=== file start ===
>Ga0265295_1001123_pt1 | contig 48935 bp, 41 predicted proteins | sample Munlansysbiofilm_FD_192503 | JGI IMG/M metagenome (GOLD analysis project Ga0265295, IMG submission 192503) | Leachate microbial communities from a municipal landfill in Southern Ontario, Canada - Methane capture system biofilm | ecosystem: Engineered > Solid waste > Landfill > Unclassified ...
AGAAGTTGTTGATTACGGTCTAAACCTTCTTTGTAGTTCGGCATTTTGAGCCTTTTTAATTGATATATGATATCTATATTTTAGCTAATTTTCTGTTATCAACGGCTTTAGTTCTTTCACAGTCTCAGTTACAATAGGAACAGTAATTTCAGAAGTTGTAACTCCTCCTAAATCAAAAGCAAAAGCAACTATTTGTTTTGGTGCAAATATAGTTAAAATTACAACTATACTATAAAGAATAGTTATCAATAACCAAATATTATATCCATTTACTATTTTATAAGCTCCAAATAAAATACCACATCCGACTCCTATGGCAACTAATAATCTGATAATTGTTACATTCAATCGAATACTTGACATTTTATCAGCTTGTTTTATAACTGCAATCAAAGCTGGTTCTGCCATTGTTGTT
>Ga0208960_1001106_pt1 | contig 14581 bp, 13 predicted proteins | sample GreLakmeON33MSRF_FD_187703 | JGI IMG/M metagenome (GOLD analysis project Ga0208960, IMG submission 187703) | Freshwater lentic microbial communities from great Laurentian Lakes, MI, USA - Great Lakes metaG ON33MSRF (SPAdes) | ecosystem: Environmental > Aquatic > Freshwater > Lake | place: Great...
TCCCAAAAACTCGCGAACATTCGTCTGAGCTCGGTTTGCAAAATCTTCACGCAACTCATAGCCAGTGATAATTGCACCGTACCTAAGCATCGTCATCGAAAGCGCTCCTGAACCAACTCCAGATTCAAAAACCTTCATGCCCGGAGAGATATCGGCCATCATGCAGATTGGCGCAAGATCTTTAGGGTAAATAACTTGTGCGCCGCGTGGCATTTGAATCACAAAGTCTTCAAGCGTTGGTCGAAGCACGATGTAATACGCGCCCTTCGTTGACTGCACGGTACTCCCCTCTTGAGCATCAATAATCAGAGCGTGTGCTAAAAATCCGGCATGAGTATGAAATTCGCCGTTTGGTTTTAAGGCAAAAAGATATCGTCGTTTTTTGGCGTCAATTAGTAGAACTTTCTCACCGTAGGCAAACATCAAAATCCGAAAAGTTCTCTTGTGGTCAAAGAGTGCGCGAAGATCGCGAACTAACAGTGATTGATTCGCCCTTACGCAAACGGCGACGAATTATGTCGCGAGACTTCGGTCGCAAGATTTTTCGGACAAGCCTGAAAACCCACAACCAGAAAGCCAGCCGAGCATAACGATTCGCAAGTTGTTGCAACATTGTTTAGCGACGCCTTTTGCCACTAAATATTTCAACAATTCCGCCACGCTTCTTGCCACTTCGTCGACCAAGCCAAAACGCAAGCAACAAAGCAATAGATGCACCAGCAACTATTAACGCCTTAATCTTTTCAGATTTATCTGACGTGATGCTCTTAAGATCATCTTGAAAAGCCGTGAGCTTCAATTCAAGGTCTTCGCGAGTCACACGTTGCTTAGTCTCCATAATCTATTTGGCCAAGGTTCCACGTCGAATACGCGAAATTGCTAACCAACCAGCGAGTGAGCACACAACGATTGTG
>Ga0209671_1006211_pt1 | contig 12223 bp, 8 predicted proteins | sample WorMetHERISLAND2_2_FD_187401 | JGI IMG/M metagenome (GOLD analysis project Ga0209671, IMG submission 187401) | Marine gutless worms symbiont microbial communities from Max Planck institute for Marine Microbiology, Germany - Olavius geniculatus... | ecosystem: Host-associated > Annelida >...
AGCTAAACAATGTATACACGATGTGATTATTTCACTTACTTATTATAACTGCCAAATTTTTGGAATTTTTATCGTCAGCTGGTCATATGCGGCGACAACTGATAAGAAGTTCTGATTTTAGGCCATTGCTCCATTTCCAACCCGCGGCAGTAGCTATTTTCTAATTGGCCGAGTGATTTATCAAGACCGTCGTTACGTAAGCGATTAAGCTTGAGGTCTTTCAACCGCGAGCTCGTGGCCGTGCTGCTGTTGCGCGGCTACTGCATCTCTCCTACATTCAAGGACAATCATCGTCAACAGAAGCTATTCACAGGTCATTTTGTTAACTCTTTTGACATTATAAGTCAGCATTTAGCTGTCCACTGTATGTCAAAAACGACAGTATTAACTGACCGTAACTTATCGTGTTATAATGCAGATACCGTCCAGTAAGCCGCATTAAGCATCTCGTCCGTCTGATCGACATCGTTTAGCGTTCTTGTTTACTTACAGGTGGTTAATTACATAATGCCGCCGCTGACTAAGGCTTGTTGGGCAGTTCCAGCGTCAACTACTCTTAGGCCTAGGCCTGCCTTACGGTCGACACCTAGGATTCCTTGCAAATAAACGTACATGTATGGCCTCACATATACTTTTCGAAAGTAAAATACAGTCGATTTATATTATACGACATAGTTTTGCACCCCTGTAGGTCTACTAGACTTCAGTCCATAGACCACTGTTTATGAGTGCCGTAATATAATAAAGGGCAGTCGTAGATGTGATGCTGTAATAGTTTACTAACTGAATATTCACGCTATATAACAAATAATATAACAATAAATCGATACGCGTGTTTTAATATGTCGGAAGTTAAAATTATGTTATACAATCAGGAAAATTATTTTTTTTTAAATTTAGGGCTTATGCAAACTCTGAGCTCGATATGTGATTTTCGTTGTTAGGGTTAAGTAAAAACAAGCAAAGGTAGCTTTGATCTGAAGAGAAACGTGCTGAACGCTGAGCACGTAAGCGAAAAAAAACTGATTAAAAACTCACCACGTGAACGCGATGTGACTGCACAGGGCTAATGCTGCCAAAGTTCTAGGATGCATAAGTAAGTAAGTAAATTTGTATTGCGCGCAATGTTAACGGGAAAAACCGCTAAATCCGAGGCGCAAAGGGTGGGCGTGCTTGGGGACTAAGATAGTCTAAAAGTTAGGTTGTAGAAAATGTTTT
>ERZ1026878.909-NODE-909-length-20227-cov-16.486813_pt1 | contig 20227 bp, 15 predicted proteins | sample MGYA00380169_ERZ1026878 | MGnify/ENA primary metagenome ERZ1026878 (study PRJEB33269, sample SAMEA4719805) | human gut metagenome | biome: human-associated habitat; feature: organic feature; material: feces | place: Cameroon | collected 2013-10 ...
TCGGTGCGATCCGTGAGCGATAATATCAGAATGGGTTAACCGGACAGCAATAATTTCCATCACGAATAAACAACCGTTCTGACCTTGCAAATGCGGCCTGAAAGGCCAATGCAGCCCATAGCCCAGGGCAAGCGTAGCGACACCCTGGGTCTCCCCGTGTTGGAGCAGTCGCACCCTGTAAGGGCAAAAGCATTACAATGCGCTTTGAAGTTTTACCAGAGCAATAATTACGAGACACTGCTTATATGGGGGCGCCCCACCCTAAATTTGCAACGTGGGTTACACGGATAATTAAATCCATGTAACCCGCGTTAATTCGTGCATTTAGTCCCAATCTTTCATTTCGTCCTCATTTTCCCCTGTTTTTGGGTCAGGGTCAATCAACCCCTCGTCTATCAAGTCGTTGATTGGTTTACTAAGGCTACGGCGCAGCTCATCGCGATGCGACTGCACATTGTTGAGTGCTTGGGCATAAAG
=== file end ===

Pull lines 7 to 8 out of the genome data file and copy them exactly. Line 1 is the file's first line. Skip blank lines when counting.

>ERZ1026878.909-NODE-909-length-20227-cov-16.486813_pt1 | contig 20227 bp, 15 predicted proteins | sample MGYA00380169_ERZ1026878 | MGnify/ENA primary metagenome ERZ1026878 (study PRJEB33269, sample SAMEA4719805) | human gut metagenome | biome: human-associated habitat; feature: organic feature; material: feces | place: Cameroon | collected 2013-10 ...
TCGGTGCGATCCGTGAGCGATAATATCAGAATGGGTTAACCGGACAGCAATAATTTCCATCACGAATAAACAACCGTTCTGACCTTGCAAATGCGGCCTGAAAGGCCAATGCAGCCCATAGCCCAGGGCAAGCGTAGCGACACCCTGGGTCTCCCCGTGTTGGAGCAGTCGCACCCTGTAAGGGCAAAAGCATTACAATGCGCTTTGAAGTTTTACCAGAGCAATAATTACGAGACACTGCTTATATGGGGGCGCCCCACCCTAAATTTGCAACGTGGGTTACACGGATAATTAAATCCATGTAACCCGCGTTAATTCGTGCATTTAGTCCCAATCTTTCATTTCGTCCTCATTTTCCCCTGTTTTTGGGTCAGGGTCAATCAACCCCTCGTCTATCAAGTCGTTGATTGGTTTACTAAGGCTACGGCGCAGCTCATCGCGATGCGACTGCACATTGTTGAGTGCTTGGGCATAAAG